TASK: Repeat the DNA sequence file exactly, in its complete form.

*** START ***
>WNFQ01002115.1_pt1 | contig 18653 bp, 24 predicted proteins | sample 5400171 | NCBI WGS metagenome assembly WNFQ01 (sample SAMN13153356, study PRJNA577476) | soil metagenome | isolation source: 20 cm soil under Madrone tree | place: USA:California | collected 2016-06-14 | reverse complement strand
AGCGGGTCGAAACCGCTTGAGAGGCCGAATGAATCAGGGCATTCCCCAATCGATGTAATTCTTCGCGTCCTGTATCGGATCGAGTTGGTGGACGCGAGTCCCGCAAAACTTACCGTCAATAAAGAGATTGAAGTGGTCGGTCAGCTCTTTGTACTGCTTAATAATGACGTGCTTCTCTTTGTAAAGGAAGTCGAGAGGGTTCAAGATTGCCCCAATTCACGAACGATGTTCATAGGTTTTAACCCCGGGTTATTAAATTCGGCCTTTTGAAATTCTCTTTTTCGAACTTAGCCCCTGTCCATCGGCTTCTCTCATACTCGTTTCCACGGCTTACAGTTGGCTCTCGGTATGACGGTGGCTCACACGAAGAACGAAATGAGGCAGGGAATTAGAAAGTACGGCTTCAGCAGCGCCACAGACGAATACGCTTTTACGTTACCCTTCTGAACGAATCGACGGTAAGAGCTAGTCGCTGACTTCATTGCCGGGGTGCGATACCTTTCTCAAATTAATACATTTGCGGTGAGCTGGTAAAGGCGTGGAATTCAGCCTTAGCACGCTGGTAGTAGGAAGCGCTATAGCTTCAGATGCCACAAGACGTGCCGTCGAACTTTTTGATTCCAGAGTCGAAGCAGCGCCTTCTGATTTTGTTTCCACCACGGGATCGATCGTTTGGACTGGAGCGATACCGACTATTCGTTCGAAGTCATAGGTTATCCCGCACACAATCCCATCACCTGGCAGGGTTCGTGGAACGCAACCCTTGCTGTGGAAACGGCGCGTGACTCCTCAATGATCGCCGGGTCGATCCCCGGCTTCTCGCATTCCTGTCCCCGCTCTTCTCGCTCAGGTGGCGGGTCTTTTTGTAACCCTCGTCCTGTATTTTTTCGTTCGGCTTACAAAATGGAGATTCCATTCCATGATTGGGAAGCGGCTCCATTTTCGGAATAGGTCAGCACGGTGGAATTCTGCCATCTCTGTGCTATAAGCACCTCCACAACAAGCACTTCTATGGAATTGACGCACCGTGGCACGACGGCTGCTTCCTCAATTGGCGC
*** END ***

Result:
>WNFQ01002115.1_pt1 | contig 18653 bp, 24 predicted proteins | sample 5400171 | NCBI WGS metagenome assembly WNFQ01 (sample SAMN13153356, study PRJNA577476) | soil metagenome | isolation source: 20 cm soil under Madrone tree | place: USA:California | collected 2016-06-14 | reverse complement strand
AGCGGGTCGAAACCGCTTGAGAGGCCGAATGAATCAGGGCATTCCCCAATCGATGTAATTCTTCGCGTCCTGTATCGGATCGAGTTGGTGGACGCGAGTCCCGCAAAACTTACCGTCAATAAAGAGATTGAAGTGGTCGGTCAGCTCTTTGTACTGCTTAATAATGACGTGCTTCTCTTTGTAAAGGAAGTCGAGAGGGTTCAAGATTGCCCCAATTCACGAACGATGTTCATAGGTTTTAACCCCGGGTTATTAAATTCGGCCTTTTGAAATTCTCTTTTTCGAACTTAGCCCCTGTCCATCGGCTTCTCTCATACTCGTTTCCACGGCTTACAGTTGGCTCTCGGTATGACGGTGGCTCACACGAAGAACGAAATGAGGCAGGGAATTAGAAAGTACGGCTTCAGCAGCGCCACAGACGAATACGCTTTTACGTTACCCTTCTGAACGAATCGACGGTAAGAGCTAGTCGCTGACTTCATTGCCGGGGTGCGATACCTTTCTCAAATTAATACATTTGCGGTGAGCTGGTAAAGGCGTGGAATTCAGCCTTAGCACGCTGGTAGTAGGAAGCGCTATAGCTTCAGATGCCACAAGACGTGCCGTCGAACTTTTTGATTCCAGAGTCGAAGCAGCGCCTTCTGATTTTGTTTCCACCACGGGATCGATCGTTTGGACTGGAGCGATACCGACTATTCGTTCGAAGTCATAGGTTATCCCGCACACAATCCCATCACCTGGCAGGGTTCGTGGAACGCAACCCTTGCTGTGGAAACGGCGCGTGACTCCTCAATGATCGCCGGGTCGATCCCCGGCTTCTCGCATTCCTGTCCCCGCTCTTCTCGCTCAGGTGGCGGGTCTTTTTGTAACCCTCGTCCTGTATTTTTTCGTTCGGCTTACAAAATGGAGATTCCATTCCATGATTGGGAAGCGGCTCCATTTTCGGAATAGGTCAGCACGGTGGAATTCTGCCATCTCTGTGCTATAAGCACCTCCACAACAAGCACTTCTATGGAATTGACGCACCGTGGCACGACGGCTGCTTCCTCAATTGGCGC